Nobody charms snakes like professional politicians, but it's rare to see them work their magic on stage.
The God Fearin' Snake Handlers, a three-year-old Ashland band made up largely of members of the local political pool, will do just that on Friday at the National.
Self-described as “baroque funk bluegrass,” the band counts among its five members the Ashland town manager, one town councilman and an administrator for the town's public works department. And members seem plenty aware that their group's name is anything but politically correct in a town that's within spittin' distance of a Pentecostal campground.
“It's intended in a good-natured fashion,” guitarist Ned Henson says of the name. Henson's in his first term on council, and calls it “fair” to say he's already handled his share of snakes as an elected leader — though “I'm not really a politician, I'm just a person who ran for Town Council.”
As steeped in politics as the members may be, there's nothing political about its music. When Ashland Town Manager Charles Hartgrove (mandolin and lead vocals) first got a few friends together to pick and grin, the sound and the tunes relied heavily on his southwest Virginia roots.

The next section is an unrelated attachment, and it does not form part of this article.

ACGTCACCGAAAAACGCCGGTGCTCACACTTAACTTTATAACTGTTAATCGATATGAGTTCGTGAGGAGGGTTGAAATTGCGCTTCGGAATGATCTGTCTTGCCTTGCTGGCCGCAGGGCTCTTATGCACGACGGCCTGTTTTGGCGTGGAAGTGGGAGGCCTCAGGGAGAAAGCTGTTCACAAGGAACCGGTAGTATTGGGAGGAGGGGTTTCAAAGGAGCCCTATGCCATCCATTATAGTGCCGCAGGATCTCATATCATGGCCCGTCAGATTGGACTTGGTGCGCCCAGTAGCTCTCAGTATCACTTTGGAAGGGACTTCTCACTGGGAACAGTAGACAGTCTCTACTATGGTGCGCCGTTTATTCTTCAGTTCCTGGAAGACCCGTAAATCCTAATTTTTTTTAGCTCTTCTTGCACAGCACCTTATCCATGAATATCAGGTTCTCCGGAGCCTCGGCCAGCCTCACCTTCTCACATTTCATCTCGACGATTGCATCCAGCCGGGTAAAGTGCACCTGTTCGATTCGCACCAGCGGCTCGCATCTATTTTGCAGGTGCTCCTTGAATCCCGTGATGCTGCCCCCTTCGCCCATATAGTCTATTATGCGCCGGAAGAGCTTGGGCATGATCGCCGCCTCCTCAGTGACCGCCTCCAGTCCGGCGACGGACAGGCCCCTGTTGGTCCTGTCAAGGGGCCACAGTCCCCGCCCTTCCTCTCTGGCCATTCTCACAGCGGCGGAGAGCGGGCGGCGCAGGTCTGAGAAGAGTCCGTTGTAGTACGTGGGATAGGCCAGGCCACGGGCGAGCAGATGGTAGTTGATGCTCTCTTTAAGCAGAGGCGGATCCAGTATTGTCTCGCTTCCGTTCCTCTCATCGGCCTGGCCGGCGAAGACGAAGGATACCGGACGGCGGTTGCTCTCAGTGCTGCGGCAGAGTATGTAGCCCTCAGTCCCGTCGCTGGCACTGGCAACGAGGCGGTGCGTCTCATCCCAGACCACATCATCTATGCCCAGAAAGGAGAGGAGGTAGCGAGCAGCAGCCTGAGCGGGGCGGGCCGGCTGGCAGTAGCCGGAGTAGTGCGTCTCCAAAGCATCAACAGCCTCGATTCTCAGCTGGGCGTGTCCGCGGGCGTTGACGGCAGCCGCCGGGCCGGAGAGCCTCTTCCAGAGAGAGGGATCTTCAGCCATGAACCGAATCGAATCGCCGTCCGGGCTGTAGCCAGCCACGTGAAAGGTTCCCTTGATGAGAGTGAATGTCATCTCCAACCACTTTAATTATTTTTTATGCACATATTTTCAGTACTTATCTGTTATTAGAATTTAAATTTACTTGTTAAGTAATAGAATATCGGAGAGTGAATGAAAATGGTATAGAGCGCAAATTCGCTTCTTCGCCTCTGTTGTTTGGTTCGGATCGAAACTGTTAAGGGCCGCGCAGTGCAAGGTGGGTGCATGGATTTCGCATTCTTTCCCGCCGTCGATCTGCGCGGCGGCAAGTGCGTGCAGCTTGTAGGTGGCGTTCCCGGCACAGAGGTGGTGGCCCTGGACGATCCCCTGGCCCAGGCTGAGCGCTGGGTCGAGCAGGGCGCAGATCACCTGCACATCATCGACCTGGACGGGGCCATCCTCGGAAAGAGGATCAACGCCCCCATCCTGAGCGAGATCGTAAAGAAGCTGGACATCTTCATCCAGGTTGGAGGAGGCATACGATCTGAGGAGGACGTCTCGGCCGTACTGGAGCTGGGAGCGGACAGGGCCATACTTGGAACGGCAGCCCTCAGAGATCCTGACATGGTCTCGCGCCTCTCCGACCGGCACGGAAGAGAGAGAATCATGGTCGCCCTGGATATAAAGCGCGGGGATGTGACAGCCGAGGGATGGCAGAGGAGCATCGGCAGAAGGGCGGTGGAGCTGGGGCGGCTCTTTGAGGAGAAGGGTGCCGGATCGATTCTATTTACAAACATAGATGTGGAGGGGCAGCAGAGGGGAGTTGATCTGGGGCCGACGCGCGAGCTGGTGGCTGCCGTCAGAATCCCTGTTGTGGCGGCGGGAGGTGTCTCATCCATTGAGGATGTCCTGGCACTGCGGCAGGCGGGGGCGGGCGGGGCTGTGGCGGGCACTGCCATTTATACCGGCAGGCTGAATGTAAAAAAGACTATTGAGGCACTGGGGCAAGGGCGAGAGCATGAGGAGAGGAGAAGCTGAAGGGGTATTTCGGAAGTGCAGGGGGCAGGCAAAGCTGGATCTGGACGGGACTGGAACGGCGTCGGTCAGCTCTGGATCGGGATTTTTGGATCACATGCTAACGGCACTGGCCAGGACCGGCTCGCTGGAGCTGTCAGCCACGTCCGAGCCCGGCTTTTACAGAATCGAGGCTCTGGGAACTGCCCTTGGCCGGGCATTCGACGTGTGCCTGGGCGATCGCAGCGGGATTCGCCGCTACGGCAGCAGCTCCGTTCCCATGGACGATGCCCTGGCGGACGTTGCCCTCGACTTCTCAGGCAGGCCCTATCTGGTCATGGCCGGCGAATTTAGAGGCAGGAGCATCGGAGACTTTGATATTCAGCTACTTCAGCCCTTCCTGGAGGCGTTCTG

But as the group evolved, other sounds began to emerge — spooky, unexpected ghosts of a more recent musical past — such as Huey Lewis and the News and Prince and the Revolution.
The latter's “1999” has become a crowd favorite, says Jenny Valent (lead vocals and ukulele) who represents the public works department.
“It's one of those songs when we start playing it people won't recognize it, but then when they hear the words they start singing along,” says Valent, who coincidentally used to work at Ashland's AM radio station back when it was owned by an area Pentecostal group. She, too, says the group's name has no connection.
“I've never handled a snake in that regard,” she says. “Though I once owned a snake — and our guitar player Ned currently owns a snake that he's named Fluffy.”
The God Fearin' Snake Handlers top a bill that includes five other local acts Sept. 4 at the National. Show time is 6:30 p.m., and tickets are $10 in advance, $13 at the door.